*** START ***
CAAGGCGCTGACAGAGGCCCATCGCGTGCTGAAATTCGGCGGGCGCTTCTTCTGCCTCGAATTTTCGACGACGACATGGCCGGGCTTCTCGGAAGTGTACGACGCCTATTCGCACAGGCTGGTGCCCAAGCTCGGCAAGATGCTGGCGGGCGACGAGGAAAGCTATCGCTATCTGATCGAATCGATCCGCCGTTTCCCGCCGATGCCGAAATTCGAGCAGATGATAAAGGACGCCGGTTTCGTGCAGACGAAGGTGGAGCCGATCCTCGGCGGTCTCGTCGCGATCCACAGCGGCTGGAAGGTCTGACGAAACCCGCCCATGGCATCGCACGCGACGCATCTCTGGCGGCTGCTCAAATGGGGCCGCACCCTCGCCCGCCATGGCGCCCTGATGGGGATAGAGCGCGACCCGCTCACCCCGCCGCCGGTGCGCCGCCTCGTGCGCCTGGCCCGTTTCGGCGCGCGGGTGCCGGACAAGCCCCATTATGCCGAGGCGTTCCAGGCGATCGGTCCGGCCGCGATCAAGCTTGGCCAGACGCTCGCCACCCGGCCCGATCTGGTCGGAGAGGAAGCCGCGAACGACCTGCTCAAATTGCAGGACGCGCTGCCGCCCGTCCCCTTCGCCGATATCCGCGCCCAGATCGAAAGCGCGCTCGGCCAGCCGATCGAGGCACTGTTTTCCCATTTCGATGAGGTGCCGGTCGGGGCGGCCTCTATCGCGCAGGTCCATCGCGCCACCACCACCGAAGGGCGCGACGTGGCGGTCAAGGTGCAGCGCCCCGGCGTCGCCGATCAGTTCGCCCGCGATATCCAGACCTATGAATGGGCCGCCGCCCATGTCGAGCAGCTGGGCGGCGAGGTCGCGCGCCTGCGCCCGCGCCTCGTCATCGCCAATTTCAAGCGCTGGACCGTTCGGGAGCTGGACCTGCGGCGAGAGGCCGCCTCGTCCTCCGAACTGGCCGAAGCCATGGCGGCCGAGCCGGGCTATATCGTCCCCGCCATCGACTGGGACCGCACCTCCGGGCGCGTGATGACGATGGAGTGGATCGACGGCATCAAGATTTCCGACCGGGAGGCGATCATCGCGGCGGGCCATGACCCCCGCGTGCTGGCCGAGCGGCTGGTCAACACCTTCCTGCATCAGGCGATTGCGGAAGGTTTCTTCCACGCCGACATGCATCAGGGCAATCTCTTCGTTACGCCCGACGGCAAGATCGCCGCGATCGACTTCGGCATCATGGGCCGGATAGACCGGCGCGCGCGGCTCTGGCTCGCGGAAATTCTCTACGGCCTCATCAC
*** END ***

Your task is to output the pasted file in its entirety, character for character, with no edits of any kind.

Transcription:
CAAGGCGCTGACAGAGGCCCATCGCGTGCTGAAATTCGGCGGGCGCTTCTTCTGCCTCGAATTTTCGACGACGACATGGCCGGGCTTCTCGGAAGTGTACGACGCCTATTCGCACAGGCTGGTGCCCAAGCTCGGCAAGATGCTGGCGGGCGACGAGGAAAGCTATCGCTATCTGATCGAATCGATCCGCCGTTTCCCGCCGATGCCGAAATTCGAGCAGATGATAAAGGACGCCGGTTTCGTGCAGACGAAGGTGGAGCCGATCCTCGGCGGTCTCGTCGCGATCCACAGCGGCTGGAAGGTCTGACGAAACCCGCCCATGGCATCGCACGCGACGCATCTCTGGCGGCTGCTCAAATGGGGCCGCACCCTCGCCCGCCATGGCGCCCTGATGGGGATAGAGCGCGACCCGCTCACCCCGCCGCCGGTGCGCCGCCTCGTGCGCCTGGCCCGTTTCGGCGCGCGGGTGCCGGACAAGCCCCATTATGCCGAGGCGTTCCAGGCGATCGGTCCGGCCGCGATCAAGCTTGGCCAGACGCTCGCCACCCGGCCCGATCTGGTCGGAGAGGAAGCCGCGAACGACCTGCTCAAATTGCAGGACGCGCTGCCGCCCGTCCCCTTCGCCGATATCCGCGCCCAGATCGAAAGCGCGCTCGGCCAGCCGATCGAGGCACTGTTTTCCCATTTCGATGAGGTGCCGGTCGGGGCGGCCTCTATCGCGCAGGTCCATCGCGCCACCACCACCGAAGGGCGCGACGTGGCGGTCAAGGTGCAGCGCCCCGGCGTCGCCGATCAGTTCGCCCGCGATATCCAGACCTATGAATGGGCCGCCGCCCATGTCGAGCAGCTGGGCGGCGAGGTCGCGCGCCTGCGCCCGCGCCTCGTCATCGCCAATTTCAAGCGCTGGACCGTTCGGGAGCTGGACCTGCGGCGAGAGGCCGCCTCGTCCTCCGAACTGGCCGAAGCCATGGCGGCCGAGCCGGGCTATATCGTCCCCGCCATCGACTGGGACCGCACCTCCGGGCGCGTGATGACGATGGAGTGGATCGACGGCATCAAGATTTCCGACCGGGAGGCGATCATCGCGGCGGGCCATGACCCCCGCGTGCTGGCCGAGCGGCTGGTCAACACCTTCCTGCATCAGGCGATTGCGGAAGGTTTCTTCCACGCCGACATGCATCAGGGCAATCTCTTCGTTACGCCCGACGGCAAGATCGCCGCGATCGACTTCGGCATCATGGGCCGGATAGACCGGCGCGCGCGGCTCTGGCTCGCGGAAATTCTCTACGGCCTCATCAC